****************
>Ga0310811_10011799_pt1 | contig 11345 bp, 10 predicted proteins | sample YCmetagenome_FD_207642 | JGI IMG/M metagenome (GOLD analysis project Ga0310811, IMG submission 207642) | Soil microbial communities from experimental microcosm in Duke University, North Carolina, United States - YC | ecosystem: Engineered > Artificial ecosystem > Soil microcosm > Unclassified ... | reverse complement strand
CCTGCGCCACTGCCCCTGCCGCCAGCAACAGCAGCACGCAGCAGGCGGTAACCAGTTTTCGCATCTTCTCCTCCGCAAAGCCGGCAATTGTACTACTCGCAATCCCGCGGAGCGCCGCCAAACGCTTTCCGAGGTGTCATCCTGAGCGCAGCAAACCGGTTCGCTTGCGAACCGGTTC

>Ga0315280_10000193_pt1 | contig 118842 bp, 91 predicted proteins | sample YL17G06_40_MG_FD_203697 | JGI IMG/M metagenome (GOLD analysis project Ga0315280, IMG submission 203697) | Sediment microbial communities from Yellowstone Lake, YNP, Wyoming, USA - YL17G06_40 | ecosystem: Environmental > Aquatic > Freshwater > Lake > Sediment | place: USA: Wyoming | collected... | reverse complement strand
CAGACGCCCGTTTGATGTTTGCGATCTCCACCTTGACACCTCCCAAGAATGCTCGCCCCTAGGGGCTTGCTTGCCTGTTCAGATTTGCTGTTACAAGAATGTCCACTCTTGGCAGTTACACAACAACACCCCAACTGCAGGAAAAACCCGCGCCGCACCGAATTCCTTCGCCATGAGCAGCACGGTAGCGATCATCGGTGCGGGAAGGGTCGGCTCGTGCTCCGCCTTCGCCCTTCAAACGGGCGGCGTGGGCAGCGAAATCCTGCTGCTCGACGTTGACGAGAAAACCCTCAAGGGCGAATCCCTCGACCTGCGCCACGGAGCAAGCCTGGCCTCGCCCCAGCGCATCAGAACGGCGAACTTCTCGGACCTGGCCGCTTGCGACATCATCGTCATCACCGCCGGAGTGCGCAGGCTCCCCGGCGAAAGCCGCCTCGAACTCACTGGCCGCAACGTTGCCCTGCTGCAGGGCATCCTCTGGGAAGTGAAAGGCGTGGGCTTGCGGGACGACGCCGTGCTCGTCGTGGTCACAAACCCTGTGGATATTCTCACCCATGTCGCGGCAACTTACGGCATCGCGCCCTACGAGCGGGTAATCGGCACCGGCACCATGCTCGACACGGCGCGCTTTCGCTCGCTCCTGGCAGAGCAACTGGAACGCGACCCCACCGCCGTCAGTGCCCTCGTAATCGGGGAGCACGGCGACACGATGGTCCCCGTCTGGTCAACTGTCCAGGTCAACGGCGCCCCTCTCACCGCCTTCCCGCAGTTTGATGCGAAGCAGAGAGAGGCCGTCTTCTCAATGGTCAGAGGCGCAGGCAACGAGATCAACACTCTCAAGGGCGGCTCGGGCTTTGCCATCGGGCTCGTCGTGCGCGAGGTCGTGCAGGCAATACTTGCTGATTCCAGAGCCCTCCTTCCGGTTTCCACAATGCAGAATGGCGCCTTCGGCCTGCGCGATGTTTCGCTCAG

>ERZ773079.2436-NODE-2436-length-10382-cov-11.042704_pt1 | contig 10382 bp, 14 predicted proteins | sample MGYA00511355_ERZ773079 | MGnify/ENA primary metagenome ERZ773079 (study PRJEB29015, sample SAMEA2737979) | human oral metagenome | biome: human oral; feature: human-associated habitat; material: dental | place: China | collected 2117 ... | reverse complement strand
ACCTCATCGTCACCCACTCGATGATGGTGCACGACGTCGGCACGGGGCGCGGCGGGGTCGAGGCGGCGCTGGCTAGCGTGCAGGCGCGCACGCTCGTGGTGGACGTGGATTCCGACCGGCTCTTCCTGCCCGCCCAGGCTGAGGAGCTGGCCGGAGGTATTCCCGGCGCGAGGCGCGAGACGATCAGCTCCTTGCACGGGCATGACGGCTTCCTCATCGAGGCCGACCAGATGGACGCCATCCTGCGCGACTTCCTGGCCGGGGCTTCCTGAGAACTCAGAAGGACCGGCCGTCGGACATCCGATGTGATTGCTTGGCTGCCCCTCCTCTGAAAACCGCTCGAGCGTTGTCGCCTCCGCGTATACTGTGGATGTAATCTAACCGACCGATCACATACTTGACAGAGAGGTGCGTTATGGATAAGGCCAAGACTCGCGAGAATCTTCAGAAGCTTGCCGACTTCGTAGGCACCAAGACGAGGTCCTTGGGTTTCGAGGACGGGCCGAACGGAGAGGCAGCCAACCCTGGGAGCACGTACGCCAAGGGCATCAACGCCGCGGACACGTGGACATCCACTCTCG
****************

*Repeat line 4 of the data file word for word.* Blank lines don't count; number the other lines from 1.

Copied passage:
CAGACGCCCGTTTGATGTTTGCGATCTCCACCTTGACACCTCCCAAGAATGCTCGCCCCTAGGGGCTTGCTTGCCTGTTCAGATTTGCTGTTACAAGAATGTCCACTCTTGGCAGTTACACAACAACACCCCAACTGCAGGAAAAACCCGCGCCGCACCGAATTCCTTCGCCATGAGCAGCACGGTAGCGATCATCGGTGCGGGAAGGGTCGGCTCGTGCTCCGCCTTCGCCCTTCAAACGGGCGGCGTGGGCAGCGAAATCCTGCTGCTCGACGTTGACGAGAAAACCCTCAAGGGCGAATCCCTCGACCTGCGCCACGGAGCAAGCCTGGCCTCGCCCCAGCGCATCAGAACGGCGAACTTCTCGGACCTGGCCGCTTGCGACATCATCGTCATCACCGCCGGAGTGCGCAGGCTCCCCGGCGAAAGCCGCCTCGAACTCACTGGCCGCAACGTTGCCCTGCTGCAGGGCATCCTCTGGGAAGTGAAAGGCGTGGGCTTGCGGGACGACGCCGTGCTCGTCGTGGTCACAAACCCTGTGGATATTCTCACCCATGTCGCGGCAACTTACGGCATCGCGCCCTACGAGCGGGTAATCGGCACCGGCACCATGCTCGACACGGCGCGCTTTCGCTCGCTCCTGGCAGAGCAACTGGAACGCGACCCCACCGCCGTCAGTGCCCTCGTAATCGGGGAGCACGGCGACACGATGGTCCCCGTCTGGTCAACTGTCCAGGTCAACGGCGCCCCTCTCACCGCCTTCCCGCAGTTTGATGCGAAGCAGAGAGAGGCCGTCTTCTCAATGGTCAGAGGCGCAGGCAACGAGATCAACACTCTCAAGGGCGGCTCGGGCTTTGCCATCGGGCTCGTCGTGCGCGAGGTCGTGCAGGCAATACTTGCTGATTCCAGAGCCCTCCTTCCGGTTTCCACAATGCAGAATGGCGCCTTCGGCCTGCGCGATGTTTCGCTCAG